Geoff Perry

Photo:Geoff Perry with his receiver

Geoff Perry with his receiver

Copyright Sven Grahn 1979

The Satellite Hunters of K.G.S.

In October 1966 the eyes of the world became focused briefly on Kettering Grammar School.

This was due to the activities of the science teacher, Geoff Perry, who, with the help of antiquated equipment and a team of enthusiastic pupils, managed to unlock the secrets of the Soviet Russian space programme even before the Americans.

Extraordinarily, this was not the only time he achieved such a feat. From the early 1960's, Perry had realised that by studying the Doppler Effect - marked by a change in the signal as the spacecraft passed overhead - he could discover the orbit of the Soviet Cosmos satellites.

Starved of equipment - at first he was obliged to use the computer at the corset factory in Desborough - he relied on close monitoring and improvisation (his receiver needed "a smart tap with the hand from time to time"). His breakthrough came with the launch of Cosmos 112, in May 1966, which alerted him to something strange about the Soviet space effort. The satellite did not seem to have come from the usual site at Baikonur in Khazakstan. The launch of Cosmos 129 in October of that year from the same unknown site enabled him to pinpoint it.

The new site was identified as Plesetsk,  south of Archangel. The USSR did not admit to its existence for a further 17 years. That same year he enjoyed another scoop when he became the first scientist to announce the launch of an unmanned Russian Soyuz spacecraft.

Perry's life changed as the world's media descended upon him. His name was often in the newspapers as he teased out one secret after another about the Soviet space programme. He realised the significance of the varying signals transmitted by satellites and was able to identify which were on short missions and which were up for longer. He even managed to track the signals monitoring the cosmonauts' vital functions from one of the first manned Soyuz craft. He inspired a growing band of space trackers among his pupils who named themselves the Kettering Satellite Group.

In the 1970's, he became space consultant to Independent Television News, commenting on the Apollo moonshots and the Apollo-Soyuz link-up in 1975. He retired from teaching in 1984, and died in 2000.

This page was added by Chris Leuchars on 06/03/2008.
Comments about this page

I was a pupil at a Birmingham Grammar School in the late 1960s and I vividly recall reading in New Scientist about the satellite monitoring going on at Kettering Grammar School.

By Ken Campbell
On 02/05/2008

I had Geoff Perry as my Physics teacher when I was at the Boys School. What a brilliant bloke he was.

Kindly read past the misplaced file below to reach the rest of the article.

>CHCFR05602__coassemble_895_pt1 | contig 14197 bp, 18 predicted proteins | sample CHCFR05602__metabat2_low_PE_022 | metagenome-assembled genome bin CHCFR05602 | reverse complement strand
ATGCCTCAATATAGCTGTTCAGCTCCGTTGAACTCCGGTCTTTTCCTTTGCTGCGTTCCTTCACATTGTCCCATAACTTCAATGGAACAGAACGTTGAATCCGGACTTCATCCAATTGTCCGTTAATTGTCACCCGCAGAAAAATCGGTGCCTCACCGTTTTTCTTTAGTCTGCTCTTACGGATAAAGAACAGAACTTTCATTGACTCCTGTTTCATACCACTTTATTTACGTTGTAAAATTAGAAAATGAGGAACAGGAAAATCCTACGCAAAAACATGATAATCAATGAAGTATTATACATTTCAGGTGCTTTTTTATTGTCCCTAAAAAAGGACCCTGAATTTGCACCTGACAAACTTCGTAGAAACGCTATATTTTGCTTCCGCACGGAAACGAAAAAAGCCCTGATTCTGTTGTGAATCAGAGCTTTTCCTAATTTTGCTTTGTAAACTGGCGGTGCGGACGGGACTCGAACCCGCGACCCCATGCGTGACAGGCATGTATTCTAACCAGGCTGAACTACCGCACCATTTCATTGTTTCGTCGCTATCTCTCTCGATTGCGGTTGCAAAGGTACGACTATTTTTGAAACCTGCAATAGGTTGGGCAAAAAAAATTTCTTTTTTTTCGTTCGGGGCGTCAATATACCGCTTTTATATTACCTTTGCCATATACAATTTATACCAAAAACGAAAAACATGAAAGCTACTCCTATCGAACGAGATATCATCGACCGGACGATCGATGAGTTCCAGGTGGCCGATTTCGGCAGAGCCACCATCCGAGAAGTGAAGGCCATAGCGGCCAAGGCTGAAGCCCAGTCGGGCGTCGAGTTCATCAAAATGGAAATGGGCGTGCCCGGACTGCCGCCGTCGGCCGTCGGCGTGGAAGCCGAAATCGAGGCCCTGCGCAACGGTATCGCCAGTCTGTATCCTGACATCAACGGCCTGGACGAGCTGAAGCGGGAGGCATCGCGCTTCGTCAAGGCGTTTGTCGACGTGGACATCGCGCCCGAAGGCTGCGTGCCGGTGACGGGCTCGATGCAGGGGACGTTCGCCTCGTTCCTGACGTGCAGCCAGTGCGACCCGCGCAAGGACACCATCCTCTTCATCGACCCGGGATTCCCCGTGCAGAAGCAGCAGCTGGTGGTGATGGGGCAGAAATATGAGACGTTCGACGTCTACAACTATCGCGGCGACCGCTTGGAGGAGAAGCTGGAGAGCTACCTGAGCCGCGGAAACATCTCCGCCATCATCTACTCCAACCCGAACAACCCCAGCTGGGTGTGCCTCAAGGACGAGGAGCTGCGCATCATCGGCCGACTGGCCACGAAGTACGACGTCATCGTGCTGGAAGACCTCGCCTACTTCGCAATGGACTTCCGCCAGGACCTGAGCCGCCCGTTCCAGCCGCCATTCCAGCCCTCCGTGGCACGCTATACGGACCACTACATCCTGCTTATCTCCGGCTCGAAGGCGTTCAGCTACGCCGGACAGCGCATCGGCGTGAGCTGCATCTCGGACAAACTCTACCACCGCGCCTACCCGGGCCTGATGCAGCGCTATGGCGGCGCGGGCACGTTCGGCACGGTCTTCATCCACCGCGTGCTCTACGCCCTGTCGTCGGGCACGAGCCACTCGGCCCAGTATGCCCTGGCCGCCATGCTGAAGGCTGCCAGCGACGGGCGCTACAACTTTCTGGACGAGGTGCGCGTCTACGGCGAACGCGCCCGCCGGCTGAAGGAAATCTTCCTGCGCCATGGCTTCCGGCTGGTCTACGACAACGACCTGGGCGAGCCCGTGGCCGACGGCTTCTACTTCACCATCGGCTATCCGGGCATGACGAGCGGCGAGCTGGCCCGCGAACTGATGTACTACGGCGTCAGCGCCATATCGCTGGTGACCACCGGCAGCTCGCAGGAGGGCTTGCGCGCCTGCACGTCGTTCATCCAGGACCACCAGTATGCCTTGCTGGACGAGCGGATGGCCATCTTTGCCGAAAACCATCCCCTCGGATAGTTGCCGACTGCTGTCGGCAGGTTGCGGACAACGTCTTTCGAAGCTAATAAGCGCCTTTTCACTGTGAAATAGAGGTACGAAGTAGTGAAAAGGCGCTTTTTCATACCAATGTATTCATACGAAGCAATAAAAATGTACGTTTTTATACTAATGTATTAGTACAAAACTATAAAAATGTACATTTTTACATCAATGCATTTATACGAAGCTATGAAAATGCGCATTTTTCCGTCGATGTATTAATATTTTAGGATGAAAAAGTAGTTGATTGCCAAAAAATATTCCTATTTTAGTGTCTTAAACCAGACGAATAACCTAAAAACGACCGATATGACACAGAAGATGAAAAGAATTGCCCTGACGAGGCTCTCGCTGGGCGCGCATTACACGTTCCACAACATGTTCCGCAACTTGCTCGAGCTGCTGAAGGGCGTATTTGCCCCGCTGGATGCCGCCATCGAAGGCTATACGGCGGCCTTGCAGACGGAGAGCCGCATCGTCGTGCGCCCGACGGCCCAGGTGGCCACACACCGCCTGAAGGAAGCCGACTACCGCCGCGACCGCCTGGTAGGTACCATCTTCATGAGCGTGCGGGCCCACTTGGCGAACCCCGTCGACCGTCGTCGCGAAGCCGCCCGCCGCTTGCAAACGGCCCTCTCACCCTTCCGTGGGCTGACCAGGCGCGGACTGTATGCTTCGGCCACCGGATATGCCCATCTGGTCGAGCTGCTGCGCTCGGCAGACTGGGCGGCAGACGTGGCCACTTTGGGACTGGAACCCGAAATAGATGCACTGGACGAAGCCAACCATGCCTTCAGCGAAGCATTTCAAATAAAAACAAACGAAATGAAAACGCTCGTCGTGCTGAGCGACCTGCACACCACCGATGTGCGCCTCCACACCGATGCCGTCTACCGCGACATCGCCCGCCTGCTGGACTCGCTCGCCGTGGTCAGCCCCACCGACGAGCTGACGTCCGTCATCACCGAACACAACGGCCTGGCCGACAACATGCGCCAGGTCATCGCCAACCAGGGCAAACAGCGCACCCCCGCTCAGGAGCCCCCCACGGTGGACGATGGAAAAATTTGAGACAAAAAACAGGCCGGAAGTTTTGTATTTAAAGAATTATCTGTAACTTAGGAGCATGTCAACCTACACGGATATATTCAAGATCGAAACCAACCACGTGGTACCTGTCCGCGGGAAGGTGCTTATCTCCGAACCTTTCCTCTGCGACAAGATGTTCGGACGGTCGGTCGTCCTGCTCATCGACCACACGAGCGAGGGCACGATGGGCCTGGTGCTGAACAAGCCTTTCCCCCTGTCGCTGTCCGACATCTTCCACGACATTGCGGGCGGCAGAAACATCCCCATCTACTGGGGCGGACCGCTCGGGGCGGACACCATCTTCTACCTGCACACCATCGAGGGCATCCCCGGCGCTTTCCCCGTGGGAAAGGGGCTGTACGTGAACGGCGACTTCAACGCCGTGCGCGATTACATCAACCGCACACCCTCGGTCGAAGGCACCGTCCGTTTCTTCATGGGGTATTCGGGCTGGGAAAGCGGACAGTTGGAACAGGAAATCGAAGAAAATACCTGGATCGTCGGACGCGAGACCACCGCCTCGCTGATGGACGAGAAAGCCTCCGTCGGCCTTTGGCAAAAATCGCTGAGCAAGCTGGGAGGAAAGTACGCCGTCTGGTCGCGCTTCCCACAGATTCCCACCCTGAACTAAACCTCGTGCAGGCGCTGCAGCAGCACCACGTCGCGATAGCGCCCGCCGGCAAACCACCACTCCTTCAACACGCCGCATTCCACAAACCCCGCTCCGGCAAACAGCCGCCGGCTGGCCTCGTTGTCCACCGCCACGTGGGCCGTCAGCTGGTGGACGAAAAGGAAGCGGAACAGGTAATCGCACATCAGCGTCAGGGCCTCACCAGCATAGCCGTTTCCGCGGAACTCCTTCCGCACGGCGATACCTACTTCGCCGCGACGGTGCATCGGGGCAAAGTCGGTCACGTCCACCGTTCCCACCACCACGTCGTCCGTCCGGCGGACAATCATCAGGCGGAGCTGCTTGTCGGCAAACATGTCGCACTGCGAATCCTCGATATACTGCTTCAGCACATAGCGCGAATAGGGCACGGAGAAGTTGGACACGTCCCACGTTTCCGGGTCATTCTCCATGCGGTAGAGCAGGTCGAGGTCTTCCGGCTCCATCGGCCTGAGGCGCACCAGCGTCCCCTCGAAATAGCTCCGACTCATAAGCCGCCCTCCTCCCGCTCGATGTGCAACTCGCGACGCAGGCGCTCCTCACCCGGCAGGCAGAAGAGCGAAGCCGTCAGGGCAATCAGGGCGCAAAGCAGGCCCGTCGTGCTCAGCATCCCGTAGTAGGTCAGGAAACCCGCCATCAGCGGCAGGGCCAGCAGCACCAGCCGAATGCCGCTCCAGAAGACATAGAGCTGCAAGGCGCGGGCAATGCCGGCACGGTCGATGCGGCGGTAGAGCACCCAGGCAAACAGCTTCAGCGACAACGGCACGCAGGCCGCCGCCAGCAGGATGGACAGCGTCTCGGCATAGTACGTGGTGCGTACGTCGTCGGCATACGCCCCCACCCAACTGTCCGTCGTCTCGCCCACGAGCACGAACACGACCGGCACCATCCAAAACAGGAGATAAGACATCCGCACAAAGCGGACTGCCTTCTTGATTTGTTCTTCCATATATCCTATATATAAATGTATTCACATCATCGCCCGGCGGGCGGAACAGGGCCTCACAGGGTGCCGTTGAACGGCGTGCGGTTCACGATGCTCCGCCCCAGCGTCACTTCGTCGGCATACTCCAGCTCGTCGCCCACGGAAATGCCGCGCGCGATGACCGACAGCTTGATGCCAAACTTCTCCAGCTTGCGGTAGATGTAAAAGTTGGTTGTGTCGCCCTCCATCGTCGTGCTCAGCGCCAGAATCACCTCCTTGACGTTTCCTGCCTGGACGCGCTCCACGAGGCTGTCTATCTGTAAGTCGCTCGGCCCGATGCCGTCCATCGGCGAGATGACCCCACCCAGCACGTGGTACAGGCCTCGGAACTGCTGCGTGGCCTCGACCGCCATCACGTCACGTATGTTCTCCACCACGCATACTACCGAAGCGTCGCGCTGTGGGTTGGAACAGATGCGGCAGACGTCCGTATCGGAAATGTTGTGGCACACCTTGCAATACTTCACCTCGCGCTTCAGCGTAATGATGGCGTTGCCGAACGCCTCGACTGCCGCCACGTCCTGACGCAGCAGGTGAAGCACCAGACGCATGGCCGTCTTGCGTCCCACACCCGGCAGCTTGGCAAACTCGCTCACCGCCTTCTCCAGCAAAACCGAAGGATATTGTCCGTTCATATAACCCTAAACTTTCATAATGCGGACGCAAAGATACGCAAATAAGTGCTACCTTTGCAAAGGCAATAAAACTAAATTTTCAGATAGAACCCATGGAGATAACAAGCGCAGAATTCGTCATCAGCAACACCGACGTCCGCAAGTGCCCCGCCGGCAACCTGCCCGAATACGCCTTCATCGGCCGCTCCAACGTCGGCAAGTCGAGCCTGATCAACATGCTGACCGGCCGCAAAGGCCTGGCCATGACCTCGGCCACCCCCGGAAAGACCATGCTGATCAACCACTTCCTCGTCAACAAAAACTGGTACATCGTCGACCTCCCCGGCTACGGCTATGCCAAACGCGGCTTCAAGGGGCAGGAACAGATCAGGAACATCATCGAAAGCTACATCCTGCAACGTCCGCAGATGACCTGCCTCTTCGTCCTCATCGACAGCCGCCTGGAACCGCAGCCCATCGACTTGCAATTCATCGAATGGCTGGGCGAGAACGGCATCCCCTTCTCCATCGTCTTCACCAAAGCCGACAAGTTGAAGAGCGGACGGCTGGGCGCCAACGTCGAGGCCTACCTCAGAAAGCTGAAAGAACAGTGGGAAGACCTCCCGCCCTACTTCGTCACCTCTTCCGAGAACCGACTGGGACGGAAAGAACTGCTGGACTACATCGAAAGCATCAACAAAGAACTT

By David Conquest
On 24/04/2009

I was was a pupil of the Tracking Group 1966-1971 and still maintain an interest in satellite tracking. I believe I am the only former pupil to do so.

People might be interested in the material at:

By Bob Christy
On 01/05/2013

I had Geoff Perry as my physics teacher in the late 1950s and he inspired a reluctant student to achieve a GCE in Physics. Later, as a police officer, I met him directing traffic when I arrived at the scene of a road traffic accident to be greeted with, 'Hello, young Hopkins, how long should I do this?' A truly inspiring and modest man.

By Vic Hopkins
On 29/04/2013

I was in contact with Geoff Perry from 1966 until he passed away. I was the first overseas member of his kettering operation. On my web site you can read his own account of what he did:

By Sven Grahn
On 01/05/2013

I had Geoff as my physics teacher while I was at KGS (and also worked for him as a lab steward during my 6th form years). He was a great shot with a blackboard cleaner. As he said, "if you were paying attention then you would have seen it coming".

By Alan Brown
On 29/04/2013

I was part of Mr Perry's satellite tracking team and tracked a Rohini satellite. He was a character and a very inspiring teacher. I was present when the TV crews came in to interview Mr Perry. It was a great school but was left to ruin, a shame! Here's to the teachers of the future.

By Parvez Khan
On 29/04/2013

I was a member on the Satellite Tracking Group from 1979 to 1983. During that time the group were interviewed by numerous newspapers and international television crews, including from Switzerland, Japan, the USA and the UK. We also watched Russian satellites alter position to provide 24 hour coverage of the Faulklands Islands in 1982.

By Dr Darren ConwY
On 10/05/2013

I have added a couple of new pages to the web site covering the School's connection with the regular reports on Soviet space progress to the US Senate: and a philatelic item from 1991:

By Robert Christy
On 16/09/2013

I was lucky enought to have Geoff Perry as my Physic teacher in the early 1970's.  In addition to being a great Physic Teacher he was indirectly, a great Maths teacher.  I cannot forget being amazed at his ability to do complex multiplication and long division on the blackboard, whilst looking at the class.

By Bob Worthington
On 09/12/2015

Geoff Perry was my Physics teacher and I remember him showing me an xray machine that he had made and seeing the bones in my hand!! I became a radiographer 5 years later!!

By Jacqueline Lewis (nee Binley)
On 05/04/2016

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